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‛ALL THE CATTLE OF EGYPT’
All citations are to the King James (Authorised) Version, unless noted otherwise.
Question: Exodus 9: 6, 19:
6: ‛[O]n the morrow . . . all the cattle of Egypt died: but of the cattle of the children of Israel died not one.’
19: ‛Send therefore now, and gather thy cattle . . . hail shall come down upon them, and they shall die.’
According to verse 6, all of the cattle in Egypt died under the fifth plague. Why then are Egyptian cattle mentioned in verse 19, in connection with the seventh plague, if there were none left?
Answer: To put these events into context, we quote Exodus 9: 3-7.
Pharaoh is addressed as the head of the Egyptians:
3 Behold, the hand of the LORD is upon thy cattle which is in the field, upon the horses, upon the asses, upon the camels, upon the oxen, and upon the sheep: there shall be a very grievous murrain [pestilence – Ed.].
4 And the LORD shall sever between the cattle of Israel and the cattle of Egypt: and there shall nothing die of all that is the children’s of Israel.
5 And the LORD appointed a set time, saying, To morrow the LORD shall do this thing in the land.
6 And the LORD did that thing on the morrow, and all the cattle of Egypt died: but of the cattle of the children of Israel died not one.
7 And Pharaoh sent, and, behold, there was not one of the cattle of the Israelites dead. And the heart of Pharaoh was hardened, and he did not let the people go.
The Hebrew word for ‛cattle’ in verse 3 is miqneh, and signifies livestock in general. In this verse, livestock is enumerated as horses, asses, camels, oxen (including beef cattle), and sheep. The word ‛cattle’ (miqneh) in verses 4, 6, and 7, also denotes livestock. We will use ‛livestock’ instead of ‛cattle’ throughout this article.
When the pestilence was over, Pharaoh sent agents to enquire about the effects in Goshen, where the Israelites lived. He learned that none of their stock had died, just as God had promised they would not (v. 4). But, according to verse 6, ‛all the [livestock] of Egypt died’. Since verse 19 asserts that there were livestock still present in Egypt after the event, the statement of verse 4 – that they ‛all’ died – might appear to be an error, as critics of the Bible assert, as though the narrator had ‛lost the plot’ in the meantime.
The explanation for the discrepancy is that the statement, ‛all the livestock of Egypt died’, is directed at ownership. Of both groups of livestock – Israelitish and Egyptian – only those owned by the Egyptians were affected. To express it another way in a paraphrase: ‛all the livestock that died were of Egypt: but of the livestock of the children of Israel died not one.’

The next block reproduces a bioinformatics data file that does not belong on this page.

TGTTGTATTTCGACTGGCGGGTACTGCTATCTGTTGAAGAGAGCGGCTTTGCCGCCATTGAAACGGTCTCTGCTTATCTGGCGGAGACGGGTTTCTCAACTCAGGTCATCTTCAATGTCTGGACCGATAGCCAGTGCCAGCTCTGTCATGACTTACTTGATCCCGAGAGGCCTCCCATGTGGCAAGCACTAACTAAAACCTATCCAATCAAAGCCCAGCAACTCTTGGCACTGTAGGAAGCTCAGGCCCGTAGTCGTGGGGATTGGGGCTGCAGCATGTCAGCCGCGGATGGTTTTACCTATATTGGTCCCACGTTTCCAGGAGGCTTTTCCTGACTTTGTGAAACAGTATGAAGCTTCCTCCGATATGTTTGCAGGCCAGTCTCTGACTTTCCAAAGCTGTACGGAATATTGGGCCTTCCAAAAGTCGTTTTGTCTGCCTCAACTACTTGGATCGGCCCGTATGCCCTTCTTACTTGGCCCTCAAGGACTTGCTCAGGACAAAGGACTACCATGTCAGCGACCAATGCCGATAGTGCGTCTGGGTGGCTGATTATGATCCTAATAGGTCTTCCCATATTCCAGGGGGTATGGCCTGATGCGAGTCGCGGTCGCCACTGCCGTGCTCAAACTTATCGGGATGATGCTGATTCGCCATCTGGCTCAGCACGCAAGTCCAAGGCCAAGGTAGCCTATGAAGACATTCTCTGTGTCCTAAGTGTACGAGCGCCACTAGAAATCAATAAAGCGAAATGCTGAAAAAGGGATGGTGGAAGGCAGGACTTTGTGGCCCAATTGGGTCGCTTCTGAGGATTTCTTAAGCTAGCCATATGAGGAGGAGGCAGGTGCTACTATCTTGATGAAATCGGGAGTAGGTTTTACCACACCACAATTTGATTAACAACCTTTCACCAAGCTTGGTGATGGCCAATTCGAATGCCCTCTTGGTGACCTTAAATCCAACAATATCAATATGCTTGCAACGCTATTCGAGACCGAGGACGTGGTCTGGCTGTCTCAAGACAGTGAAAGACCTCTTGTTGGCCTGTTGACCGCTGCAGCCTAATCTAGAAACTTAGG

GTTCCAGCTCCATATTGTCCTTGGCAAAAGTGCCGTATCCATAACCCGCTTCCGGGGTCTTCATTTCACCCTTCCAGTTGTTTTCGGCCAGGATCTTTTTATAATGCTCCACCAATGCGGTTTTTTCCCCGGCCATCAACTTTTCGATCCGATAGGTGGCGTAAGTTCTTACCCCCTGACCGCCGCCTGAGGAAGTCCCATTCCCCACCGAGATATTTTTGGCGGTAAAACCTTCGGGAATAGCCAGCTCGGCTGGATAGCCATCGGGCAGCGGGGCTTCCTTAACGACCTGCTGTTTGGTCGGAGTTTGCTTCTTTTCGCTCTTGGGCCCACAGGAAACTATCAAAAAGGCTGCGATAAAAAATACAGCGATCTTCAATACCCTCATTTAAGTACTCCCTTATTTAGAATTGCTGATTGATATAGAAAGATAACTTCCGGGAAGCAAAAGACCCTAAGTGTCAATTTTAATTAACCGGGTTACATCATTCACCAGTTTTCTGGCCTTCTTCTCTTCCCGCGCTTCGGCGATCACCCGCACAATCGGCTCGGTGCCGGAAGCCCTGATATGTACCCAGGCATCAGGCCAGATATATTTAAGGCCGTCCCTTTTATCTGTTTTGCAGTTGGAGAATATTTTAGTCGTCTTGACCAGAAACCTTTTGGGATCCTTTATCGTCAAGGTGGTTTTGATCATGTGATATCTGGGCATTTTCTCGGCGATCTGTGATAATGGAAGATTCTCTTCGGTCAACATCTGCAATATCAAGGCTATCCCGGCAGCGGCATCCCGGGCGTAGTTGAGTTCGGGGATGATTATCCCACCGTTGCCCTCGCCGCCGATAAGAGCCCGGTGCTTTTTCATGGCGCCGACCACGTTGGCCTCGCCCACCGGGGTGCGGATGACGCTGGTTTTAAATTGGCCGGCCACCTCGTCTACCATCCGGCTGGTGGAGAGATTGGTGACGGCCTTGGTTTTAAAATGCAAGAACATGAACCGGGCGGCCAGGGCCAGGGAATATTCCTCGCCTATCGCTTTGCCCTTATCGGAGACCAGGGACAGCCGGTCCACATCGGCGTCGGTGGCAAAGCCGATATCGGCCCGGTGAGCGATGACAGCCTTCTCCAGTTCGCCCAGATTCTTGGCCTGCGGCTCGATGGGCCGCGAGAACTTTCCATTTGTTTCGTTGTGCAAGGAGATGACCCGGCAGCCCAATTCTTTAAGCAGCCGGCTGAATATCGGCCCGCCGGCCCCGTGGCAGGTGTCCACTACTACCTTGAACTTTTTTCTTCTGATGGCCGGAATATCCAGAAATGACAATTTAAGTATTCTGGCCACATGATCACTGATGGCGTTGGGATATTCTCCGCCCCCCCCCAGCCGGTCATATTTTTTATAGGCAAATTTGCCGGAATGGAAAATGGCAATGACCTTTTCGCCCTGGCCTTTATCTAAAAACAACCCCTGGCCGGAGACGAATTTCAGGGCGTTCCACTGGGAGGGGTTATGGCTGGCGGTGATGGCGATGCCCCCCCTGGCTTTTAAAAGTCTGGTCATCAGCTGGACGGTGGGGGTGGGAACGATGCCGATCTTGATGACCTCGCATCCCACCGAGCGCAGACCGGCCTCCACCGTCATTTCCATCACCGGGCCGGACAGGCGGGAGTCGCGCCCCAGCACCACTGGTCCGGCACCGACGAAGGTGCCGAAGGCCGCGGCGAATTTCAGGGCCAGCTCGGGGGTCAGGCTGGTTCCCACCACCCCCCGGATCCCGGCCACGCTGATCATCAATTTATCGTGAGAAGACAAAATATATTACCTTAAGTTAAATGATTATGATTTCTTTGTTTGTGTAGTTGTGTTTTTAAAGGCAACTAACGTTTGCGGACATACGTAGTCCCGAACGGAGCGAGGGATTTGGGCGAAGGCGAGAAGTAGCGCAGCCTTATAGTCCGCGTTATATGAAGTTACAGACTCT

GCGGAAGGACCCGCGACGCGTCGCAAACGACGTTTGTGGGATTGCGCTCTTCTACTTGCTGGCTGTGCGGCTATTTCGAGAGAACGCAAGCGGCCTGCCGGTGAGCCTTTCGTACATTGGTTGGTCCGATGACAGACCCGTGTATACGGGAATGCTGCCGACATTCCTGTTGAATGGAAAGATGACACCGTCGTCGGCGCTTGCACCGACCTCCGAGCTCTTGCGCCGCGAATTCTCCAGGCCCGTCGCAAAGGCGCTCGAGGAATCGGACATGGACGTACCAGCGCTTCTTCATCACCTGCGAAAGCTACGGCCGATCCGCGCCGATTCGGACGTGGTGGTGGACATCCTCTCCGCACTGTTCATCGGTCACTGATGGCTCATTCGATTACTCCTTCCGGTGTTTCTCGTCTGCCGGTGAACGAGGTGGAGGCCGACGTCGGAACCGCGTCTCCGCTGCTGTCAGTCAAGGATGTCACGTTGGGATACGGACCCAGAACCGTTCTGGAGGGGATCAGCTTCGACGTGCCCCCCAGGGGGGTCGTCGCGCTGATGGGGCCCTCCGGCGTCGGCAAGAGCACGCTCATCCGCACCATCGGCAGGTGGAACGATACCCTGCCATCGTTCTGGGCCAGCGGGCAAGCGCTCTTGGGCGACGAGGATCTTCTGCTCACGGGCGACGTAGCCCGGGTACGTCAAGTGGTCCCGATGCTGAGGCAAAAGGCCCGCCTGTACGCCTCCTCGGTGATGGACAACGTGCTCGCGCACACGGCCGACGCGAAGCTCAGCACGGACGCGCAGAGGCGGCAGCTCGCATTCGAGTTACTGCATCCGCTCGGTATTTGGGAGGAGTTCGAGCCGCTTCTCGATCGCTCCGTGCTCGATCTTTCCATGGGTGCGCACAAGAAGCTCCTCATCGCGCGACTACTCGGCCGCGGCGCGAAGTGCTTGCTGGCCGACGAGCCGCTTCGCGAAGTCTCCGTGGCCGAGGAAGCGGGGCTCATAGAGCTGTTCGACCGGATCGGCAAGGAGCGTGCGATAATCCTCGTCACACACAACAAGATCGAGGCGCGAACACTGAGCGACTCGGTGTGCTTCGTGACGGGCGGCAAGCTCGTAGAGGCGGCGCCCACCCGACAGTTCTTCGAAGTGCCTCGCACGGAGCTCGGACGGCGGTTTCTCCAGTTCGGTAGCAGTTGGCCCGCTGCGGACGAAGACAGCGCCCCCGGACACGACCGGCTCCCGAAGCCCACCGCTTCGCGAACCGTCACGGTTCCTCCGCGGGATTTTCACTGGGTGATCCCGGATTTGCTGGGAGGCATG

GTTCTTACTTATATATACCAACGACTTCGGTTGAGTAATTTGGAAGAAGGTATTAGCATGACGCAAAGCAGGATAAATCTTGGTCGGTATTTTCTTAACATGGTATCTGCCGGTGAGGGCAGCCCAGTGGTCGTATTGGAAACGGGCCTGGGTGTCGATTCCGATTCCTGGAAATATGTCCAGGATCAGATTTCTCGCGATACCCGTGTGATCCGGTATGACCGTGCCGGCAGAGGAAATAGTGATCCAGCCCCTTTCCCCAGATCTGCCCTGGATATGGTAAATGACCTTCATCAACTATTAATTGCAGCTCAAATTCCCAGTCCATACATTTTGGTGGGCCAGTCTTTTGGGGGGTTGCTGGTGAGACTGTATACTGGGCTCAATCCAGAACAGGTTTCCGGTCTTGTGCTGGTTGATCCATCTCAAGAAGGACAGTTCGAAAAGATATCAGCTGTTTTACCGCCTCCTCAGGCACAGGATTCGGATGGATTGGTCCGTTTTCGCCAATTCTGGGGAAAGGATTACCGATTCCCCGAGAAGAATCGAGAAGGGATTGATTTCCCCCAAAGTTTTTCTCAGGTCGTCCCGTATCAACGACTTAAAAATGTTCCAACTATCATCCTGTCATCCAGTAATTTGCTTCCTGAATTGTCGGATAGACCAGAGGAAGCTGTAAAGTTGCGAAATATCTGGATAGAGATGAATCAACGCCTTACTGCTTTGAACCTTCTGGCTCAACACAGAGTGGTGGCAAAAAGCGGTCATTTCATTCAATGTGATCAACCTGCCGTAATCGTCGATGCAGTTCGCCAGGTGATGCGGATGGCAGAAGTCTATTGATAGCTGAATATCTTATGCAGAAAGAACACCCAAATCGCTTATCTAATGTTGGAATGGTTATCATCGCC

That is, of Israel, no livestock were killed; of Egypt, some livestock were killed.
This permutation allows for the presence of ‛livestock’ (miqneh) and ‛beasts’ (bhemah, large quadrupeds) in Egypt during the sixth plague (vs. 9, 10) and the seventh plague (vs. 19-25).
Psalm 78: 48 recounts the Egyptians’ experience in a parallelism:
He gave up their cattle also to the hail, and their flocks to hot thunderbolts.
‛Cattle’ is here the translation of the Hebrew word, b’iyr, and can also be rendered ‛beast’. The word ‛flocks’ refers to ‛livestock’. ‛Hot thunderbolts’ convey in the Hebrew the idea of lightning, figurative ‛burning coals’.
An Alternative Explanation
Another proposed solution which has some credence is that ‛all’ the Egyptian livestock which died (v. 6), were all those ‛in the field’ (v. 3), and that those in stalls or houses were not affected.
However, there are at least three difficulties with this approach.
First, verse 19 instructs the Egyptian farmers to
gather thy [livestock], and all that thou hast in the field; for upon every man and beast which shall be found in the field and shall not be brought home, the hail shall come down upon them, and they shall die. (Italics added – Ed.)
Now, if we assume that all the animals ‛in the field’ were killed by the murrain in plague number five, and then an unknown number of animals (and men) were afflicted with boils in plague number six, we would have to suppose that shortly after these double catastrophes the Egyptian farmers, under the ‛business as normal’ approach, turned out all their sheltered animals into the field (a smaller number by now, surely), apparently not having learned anything from the previous onslaughts.
Second, since Jehovah here graciously issues notice to the Egyptian farmers before launching plague number seven – He did not issue such notice on the previous two occasions – there is at least a hint that He will now step up the pressure. The implication is that the coming plague of fiery hail would be more devastating than the previous two pestilences. In other words, ‛you will now lose all your animals, unless . . .’ etc.
Third, the reason the animals had to be brought in from the field is that the mechanical damage caused by the hailstones could be protected against only by sheltering them (and the herdsmen). This was not the case with the pestilences of plagues five and six, which, like most diseases, strike at random, and are rarely total in their effects.
It is worth noting that Jehovah condescended to warn the Egyptian farmers to protect their livestock by hurrying them indoors, and that some had sufficient regard for the warning as to heed it (vs. 20, 21).
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